Vibrating sample magnetometer

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Vibrating Sample Magnetometer - sample holder and detection mechanism

A vibrating sample magnetometer or VSM is a scientific instrument that measures magnetic properties, invented in 1955 by Simon Foner at Lincoln Laboratory MIT. The paper about his work was published shortly afterward in 1959.[1] A sample is placed inside a uniform magnetic field to magnetize the sample. The sample is then physically vibrated sinusoidally, typically through the use of a piezoelectric material. Commercial systems use linear actuators of some form, and historically the development of these systems was done using modified audio speakers, though this approach was dropped due to the interference through the in-phase magnetic noise produced, as the magnetic flux through a nearby pickup coil varies sinusoidally. The induced voltage in the pickup coil is proportional to the sample's magnetic moment, but does not depend on the strength of the applied magnetic field. In a typical setup, the induced voltage is measured through the use of a lock-in amplifier using the piezoelectric signal as its reference signal. By measuring in the field of an external electromagnet, it is possible to obtain the hysteresis curve of a material. The vibrating sample magnetometer measures the magnetization of a small sample of magnetic material placed in an external magnetizing field by converting the dipole field of the sample into an ac electrical signal. The idea of vibrating sample came from D. O. Smith's[2] Vibrating Coil magnetometer.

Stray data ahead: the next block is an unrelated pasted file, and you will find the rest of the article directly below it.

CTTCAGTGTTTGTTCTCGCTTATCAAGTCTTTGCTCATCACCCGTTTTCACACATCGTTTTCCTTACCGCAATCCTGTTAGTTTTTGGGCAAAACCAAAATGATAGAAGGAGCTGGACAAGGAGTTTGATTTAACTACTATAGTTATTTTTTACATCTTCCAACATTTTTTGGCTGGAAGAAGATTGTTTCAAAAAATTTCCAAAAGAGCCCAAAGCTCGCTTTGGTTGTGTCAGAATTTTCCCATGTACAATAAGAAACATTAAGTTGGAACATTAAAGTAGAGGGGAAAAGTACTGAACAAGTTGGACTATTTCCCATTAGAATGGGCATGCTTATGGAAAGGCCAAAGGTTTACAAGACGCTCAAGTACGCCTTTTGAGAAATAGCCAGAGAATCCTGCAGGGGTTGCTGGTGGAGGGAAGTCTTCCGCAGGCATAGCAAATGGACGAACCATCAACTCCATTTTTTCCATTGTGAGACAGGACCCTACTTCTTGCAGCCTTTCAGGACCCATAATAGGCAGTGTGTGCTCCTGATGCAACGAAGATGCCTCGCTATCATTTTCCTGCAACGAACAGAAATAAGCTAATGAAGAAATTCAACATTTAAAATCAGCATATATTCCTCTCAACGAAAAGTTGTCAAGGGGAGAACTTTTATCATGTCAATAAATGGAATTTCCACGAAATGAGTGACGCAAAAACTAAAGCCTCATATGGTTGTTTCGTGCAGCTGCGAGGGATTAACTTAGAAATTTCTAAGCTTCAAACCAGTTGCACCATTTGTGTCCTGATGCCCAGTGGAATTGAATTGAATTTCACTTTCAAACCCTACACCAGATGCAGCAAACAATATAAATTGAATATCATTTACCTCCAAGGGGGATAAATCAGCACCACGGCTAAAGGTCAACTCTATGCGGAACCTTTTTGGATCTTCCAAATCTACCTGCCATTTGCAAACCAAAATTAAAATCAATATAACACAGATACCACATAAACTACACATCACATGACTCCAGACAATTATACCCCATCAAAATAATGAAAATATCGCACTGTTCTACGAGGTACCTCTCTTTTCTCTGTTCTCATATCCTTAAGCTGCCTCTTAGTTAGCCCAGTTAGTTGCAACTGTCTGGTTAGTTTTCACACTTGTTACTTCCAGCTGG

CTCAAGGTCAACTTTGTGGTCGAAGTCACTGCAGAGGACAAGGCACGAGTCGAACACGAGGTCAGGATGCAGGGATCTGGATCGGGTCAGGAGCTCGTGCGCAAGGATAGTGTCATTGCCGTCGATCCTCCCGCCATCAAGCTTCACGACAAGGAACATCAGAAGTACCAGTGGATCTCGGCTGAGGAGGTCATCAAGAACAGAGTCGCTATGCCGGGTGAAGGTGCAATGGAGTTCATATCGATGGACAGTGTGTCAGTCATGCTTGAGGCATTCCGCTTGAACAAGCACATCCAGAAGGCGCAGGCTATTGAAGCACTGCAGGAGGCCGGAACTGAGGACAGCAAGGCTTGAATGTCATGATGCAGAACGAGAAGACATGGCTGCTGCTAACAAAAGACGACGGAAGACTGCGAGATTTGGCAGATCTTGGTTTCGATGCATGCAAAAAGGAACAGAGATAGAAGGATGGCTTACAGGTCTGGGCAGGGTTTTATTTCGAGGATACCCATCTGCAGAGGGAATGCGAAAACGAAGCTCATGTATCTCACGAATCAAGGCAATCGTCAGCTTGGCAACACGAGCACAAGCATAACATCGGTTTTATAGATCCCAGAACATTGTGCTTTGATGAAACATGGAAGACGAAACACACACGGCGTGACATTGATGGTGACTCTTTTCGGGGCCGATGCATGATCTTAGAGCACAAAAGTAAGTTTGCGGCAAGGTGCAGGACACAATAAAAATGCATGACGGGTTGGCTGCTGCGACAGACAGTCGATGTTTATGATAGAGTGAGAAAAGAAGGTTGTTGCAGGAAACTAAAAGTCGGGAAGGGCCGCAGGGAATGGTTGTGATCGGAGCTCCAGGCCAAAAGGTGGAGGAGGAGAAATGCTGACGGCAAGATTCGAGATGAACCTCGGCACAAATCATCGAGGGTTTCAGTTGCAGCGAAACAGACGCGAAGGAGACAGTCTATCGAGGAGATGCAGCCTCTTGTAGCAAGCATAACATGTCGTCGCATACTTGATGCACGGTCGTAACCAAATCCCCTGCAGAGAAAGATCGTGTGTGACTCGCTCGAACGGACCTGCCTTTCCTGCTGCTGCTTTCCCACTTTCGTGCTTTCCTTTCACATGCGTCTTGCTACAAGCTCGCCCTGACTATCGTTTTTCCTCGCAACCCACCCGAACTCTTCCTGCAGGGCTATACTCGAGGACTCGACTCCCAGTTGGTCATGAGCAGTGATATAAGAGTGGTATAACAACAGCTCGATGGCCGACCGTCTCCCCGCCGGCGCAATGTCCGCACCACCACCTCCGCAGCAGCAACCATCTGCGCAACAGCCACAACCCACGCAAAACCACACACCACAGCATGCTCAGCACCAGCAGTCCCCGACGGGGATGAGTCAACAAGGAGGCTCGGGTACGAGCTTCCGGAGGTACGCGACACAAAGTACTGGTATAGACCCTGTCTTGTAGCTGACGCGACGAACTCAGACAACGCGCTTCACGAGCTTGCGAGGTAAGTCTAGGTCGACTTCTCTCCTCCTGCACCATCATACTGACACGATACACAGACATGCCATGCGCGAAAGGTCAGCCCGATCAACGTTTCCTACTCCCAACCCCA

1. ^ Foner, Simon (1959). "Versatile and Sensitive Vibrating-Sample Magnetometer". Rev. Sci. Instrum. 30 (7): 548–557. doi:10.1063/1.1716679. 
  2. ^ Smith, D. O. (1956). "Development of a Vibrating‐Coil Magnetometer". Rev. Sci. Instrum. 27 (261). doi:10.1063/1.1715538. 

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